A quick search of Google Scholar will reveal that the engineering literature is home to more papers on agricultural robots than ever. The majority are from China, which might seem strange given the historically low cost of labor there.
But times are changing: Foxconn, the electronics manufacturer famous for building Apple products as well as worker suicide, is moving to incorporate one million robots into its assembly lines in just three years. Wages are rising in China, as are the demands of workers. In an age in which increasingly complex tasks can be performed by semi-autonomous machines, robots have become the ultimate scabs.
Down on the farm, it’s no different. Industrial agriculture has already simplified the otherwise topographically complicated landscape a robot must navigate. Orchards, after all, have been planted in regular rows for centuries.
The same technology that allows for self-driving cars is driving this nascent revolution. These advances include optical range-finding technology like LIDAR, which can give robots the equivalent of human visual acuity and even better depth perception.
Another important ingredient, according to an abstract just submitted to the Automation and System Technology in Plant production conference of the Nordic Association of Agricultural Scientists, is the open-sourcing of robot control software and hardware.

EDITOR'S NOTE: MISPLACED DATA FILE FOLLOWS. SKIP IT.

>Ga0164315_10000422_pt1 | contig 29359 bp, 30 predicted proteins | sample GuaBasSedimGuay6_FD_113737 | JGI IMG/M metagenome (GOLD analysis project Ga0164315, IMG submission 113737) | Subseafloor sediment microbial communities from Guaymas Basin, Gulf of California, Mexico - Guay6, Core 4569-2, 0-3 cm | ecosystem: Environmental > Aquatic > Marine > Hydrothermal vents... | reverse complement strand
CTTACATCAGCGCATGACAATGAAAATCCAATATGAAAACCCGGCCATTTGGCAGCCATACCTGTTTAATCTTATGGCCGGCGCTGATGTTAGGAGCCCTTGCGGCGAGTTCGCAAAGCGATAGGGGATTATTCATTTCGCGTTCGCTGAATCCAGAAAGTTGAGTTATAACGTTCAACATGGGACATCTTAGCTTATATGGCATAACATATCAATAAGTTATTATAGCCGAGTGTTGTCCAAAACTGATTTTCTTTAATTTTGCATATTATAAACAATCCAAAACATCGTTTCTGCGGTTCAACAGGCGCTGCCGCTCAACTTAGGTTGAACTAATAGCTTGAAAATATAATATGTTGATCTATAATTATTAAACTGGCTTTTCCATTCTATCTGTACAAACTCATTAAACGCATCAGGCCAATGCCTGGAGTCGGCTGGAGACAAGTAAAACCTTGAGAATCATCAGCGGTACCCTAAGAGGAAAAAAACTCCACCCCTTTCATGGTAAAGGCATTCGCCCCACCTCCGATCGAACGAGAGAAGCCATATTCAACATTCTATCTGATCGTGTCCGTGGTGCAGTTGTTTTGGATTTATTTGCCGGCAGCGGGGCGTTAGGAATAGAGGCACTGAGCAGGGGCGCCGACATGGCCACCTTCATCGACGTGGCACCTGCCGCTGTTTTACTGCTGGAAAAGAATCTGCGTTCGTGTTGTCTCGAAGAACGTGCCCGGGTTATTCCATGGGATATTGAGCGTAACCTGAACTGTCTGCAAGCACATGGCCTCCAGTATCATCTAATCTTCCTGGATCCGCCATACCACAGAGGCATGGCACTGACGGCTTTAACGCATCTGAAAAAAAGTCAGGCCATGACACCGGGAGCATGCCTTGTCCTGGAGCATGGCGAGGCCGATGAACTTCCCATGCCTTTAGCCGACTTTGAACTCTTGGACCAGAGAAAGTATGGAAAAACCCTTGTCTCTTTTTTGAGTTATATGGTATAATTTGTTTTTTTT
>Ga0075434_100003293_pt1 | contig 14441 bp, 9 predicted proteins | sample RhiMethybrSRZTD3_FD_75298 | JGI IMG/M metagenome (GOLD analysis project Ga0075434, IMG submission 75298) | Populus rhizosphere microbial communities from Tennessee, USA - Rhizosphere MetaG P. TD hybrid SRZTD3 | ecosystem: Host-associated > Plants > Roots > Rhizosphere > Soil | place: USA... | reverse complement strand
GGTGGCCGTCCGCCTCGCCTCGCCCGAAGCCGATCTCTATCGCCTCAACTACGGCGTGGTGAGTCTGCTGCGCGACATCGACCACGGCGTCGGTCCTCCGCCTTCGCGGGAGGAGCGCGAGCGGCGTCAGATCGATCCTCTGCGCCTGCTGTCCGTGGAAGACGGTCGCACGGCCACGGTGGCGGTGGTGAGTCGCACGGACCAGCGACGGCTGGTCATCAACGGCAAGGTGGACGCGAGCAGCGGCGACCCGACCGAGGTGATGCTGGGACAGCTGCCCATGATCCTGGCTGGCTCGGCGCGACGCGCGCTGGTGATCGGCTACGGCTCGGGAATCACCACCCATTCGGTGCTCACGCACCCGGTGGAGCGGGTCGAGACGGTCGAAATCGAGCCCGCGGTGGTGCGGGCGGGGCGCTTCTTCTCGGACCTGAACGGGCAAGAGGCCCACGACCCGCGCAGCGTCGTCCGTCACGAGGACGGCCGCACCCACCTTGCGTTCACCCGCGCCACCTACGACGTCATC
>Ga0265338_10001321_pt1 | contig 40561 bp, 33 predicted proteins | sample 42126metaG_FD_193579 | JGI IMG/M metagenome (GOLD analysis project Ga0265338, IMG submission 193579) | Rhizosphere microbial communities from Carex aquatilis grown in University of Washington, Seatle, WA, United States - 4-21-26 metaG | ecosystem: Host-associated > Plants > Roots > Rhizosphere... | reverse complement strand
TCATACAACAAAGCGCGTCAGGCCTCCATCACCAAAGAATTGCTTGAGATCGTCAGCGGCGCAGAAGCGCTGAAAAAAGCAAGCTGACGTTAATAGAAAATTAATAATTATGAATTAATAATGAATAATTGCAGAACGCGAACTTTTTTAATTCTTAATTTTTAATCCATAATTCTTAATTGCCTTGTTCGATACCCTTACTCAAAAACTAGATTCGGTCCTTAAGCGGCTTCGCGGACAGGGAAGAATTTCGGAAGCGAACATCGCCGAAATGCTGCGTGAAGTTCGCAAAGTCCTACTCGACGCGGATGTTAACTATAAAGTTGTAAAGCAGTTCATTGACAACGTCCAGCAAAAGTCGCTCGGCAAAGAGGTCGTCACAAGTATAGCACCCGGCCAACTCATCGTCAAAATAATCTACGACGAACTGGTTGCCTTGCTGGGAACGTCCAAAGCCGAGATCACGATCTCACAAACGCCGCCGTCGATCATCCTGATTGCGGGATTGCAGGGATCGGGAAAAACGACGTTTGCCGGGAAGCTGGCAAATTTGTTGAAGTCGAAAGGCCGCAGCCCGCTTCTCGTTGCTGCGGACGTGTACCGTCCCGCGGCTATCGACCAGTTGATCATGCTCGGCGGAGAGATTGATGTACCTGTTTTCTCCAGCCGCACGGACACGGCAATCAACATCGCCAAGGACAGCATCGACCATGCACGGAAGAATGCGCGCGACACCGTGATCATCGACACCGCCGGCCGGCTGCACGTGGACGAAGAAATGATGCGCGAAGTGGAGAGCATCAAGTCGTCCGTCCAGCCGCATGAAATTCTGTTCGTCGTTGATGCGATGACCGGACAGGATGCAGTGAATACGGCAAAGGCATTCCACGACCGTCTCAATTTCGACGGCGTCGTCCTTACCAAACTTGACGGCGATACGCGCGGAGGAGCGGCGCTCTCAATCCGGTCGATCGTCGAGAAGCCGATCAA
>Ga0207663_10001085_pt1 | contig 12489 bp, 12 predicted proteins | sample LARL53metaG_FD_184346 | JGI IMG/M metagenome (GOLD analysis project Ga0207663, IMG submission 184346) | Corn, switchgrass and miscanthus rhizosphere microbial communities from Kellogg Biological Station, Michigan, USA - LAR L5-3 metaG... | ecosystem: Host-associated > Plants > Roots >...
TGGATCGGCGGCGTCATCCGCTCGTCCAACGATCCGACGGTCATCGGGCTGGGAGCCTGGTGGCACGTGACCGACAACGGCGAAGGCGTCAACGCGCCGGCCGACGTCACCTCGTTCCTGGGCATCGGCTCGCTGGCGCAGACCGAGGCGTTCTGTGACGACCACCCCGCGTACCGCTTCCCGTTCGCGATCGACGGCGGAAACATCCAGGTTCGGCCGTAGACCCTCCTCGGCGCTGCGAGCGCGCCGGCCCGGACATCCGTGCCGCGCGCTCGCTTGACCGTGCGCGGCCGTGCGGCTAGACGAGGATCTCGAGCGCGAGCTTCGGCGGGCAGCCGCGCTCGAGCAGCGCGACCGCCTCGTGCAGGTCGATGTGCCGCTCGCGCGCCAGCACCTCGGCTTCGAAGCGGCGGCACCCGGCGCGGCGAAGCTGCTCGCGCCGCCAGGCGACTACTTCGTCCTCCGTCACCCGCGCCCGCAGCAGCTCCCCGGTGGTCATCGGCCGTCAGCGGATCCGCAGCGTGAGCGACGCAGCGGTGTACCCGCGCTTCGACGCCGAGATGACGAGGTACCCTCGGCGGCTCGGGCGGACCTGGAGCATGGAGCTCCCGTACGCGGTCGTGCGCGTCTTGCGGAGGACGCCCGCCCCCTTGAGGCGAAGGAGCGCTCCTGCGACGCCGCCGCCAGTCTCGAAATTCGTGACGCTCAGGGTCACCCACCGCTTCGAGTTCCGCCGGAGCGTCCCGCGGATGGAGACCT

Using FroboMind software, which runs on top of the open-source Robot Operating System from Willow Garage, researchers were able to drive the FroboBox, a straightforward Debin Linux-powered computer whose flexible outputs can be used to drive almost any kind of automate-able farm machinery.
In one particular application, the FroboBox drove an experimental ASuBot, which is kind of like a self-driving riding lawnmower. Here’s a video of it in action.
As we’ve seen in countless other areas of software development, the more the details of a system can be abstracted away through the use of robust, open-source components, the more time programmers and engineers have to actually build something that works. Just as Apache and HTML made the web possible, it appears that the Robot Operating System and platforms built with it are allowing researchers to move past theory and into the real world.
But at what point do robots become cheaper than migrant labor? That depends: in Denmark, where the FroboMind is being pioneered, labor costs are substantially higher than in the U.S. China has an incentive to move up the value chain in addition to dealing with its own rising wages, so, as in clean energy, its engineers have an interest in creating products for export. In any country, when capital is cheaper than labor – that’s when we’ll see devices like these roll out.